My phantom kids will not be menaced by chipmunks
At this very moment, thousands of parents around the world are lining up with their kids to see The Phantom Menace in 3D. The vast majority of these youngsters will enjoy it, as scientists have proven that 85 per cent of children under the age of five are Liam Neeson fans (the other 15 per cent are reportedly “more of an early Pierce Brosnan kind of guy”).
Children are like that. Like Peter Andre, you can plonk them in front of any flat surface with moving, colourful objects and they will be content.
It is the same reason they enjoy films like Alvin and the Chipmunks: Chipwrecked, which supposedly teaches kids about the importance of friendship and locking voice talent into three-movie contracts before they have a chance to beg for mercy.
Unfortunately, parents also risk ruining their child’s business sense by taking them to see this tale of high-pitched shenanigans.
Should my (completely fictional) son ever encounter a singing chipmunk, I should hope he ruthlessly explores ways to profit from its existence.
That is why my lad (or lass) will never watch Alvin and the Chipmunks.
There are, however, a host of movies I will be making my future child watch. Movies are full of life lessons, which make them perfect for time-poor parents.
Recently, I began thinking about which movies my kids will be forced to sit through - if they don’t become a gory casualty of the Great Chipmunk Uprising of 2032.
Raising hypothetical children is a tough gig. You have to plan ahead constantly.
When I was young, I learnt about the importance of family, loyalty and tradition from The Lion King. Simba’s journey taught me that growing up is about listening to others, and that elephants always die in one very specific 800sqm area in Africa.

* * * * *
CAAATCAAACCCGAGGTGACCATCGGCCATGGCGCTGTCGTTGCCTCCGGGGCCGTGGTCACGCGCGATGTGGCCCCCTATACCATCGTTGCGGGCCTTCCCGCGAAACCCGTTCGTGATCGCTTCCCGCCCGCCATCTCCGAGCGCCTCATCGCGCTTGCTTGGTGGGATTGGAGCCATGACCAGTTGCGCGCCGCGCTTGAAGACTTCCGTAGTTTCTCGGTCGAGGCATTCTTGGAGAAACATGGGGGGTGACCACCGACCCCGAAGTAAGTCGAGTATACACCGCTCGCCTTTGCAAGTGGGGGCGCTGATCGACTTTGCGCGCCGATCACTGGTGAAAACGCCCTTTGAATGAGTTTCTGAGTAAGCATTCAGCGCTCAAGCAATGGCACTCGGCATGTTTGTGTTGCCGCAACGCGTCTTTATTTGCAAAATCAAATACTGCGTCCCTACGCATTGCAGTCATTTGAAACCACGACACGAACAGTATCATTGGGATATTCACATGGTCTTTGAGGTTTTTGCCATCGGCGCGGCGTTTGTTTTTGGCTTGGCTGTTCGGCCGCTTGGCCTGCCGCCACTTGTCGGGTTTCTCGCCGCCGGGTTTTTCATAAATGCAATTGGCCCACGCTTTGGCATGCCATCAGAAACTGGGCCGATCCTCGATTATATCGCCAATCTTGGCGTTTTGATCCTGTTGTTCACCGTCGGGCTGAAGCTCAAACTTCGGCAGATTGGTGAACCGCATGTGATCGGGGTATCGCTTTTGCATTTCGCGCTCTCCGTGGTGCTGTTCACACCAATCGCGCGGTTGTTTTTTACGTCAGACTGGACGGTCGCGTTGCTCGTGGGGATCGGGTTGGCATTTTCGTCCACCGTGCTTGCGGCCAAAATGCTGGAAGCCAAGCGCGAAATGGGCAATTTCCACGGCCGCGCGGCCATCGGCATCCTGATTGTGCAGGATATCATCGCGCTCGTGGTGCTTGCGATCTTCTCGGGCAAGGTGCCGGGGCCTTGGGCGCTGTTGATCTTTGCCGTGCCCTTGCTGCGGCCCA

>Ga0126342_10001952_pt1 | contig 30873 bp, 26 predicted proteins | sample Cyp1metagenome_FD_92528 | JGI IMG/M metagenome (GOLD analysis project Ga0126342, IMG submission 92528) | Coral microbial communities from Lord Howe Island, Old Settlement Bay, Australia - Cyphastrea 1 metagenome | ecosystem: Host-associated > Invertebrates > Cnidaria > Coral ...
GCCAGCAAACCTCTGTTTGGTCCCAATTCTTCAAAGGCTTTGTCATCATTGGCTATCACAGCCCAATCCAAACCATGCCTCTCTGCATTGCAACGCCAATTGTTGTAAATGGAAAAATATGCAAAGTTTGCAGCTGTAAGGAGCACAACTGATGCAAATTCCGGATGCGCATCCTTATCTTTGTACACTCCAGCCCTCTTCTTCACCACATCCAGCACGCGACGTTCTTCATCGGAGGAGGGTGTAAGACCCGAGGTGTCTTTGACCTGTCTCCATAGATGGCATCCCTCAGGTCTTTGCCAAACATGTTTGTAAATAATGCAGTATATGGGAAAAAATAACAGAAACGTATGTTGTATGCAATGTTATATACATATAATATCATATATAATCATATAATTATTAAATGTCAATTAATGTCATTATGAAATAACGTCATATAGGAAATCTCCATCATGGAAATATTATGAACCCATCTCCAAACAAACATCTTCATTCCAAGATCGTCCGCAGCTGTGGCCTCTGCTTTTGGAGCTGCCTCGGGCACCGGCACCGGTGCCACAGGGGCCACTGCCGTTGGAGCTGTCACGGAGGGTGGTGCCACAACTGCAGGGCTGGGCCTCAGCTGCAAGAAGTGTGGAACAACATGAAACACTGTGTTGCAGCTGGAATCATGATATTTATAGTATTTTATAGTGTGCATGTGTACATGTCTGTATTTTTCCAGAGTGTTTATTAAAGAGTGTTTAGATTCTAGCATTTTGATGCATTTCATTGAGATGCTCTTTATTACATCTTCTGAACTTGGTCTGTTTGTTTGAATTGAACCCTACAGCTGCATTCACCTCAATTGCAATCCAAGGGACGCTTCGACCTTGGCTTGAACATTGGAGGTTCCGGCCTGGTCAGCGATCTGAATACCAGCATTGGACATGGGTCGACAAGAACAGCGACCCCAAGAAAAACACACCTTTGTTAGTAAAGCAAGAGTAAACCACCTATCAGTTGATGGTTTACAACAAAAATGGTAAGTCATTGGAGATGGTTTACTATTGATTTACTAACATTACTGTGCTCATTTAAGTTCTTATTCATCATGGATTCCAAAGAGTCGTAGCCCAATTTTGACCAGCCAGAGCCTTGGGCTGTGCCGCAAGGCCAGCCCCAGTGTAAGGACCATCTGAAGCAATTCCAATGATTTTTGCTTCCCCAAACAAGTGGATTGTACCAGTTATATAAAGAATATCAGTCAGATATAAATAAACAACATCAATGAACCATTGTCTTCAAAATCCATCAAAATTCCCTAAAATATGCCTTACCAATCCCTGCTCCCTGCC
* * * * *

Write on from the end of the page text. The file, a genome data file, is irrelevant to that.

Jurassic Park taught me that science is to be respected – that we should never fiddle with the laws of nature in the pursuit of money.
I also learnt that dinosaurs are freakin’ cool, man. Raptors are probably the most awesome, but those frill-necked things that ate Newman are also pretty sweet.
The Magnificent Seven was all about realising that sometimes - even when you’re doing the right thing - you end up losing something.
And Home Alone showed me, in impressive detail, how to fill my house with horrific, mutilating booby traps on the off-chance Joe Pesci tries to break in while my parents are in New York. I’ll be damned if Joe Pesci’s gonna break into my house.
Movies teach us things that our parents aren’t always able to.
If you’re lucky, you’re surrounded by good people - but good people rarely make for cautionary tales. Sometimes, we learn from villains.
You don’t learn that crime doesn’t pay from people who’ve never been arrested. You learn that from the Michael Corleones and Tony Montanas of the world.
These are the sorts of movies I’ll be showing my kids.
Sure, you can take them to the latest chipmunk-related movie – and they’ll be (relatively) quiet and happy and still for a couple of hours.
But there are plenty of other movies that’ll teach them a thing or two.
A rainbow-splashed blur filled with cute, bulging eyes and CGI fur is always tempting. Just don’t complain when they fail to turn a profit from a band of singing chipmunks.
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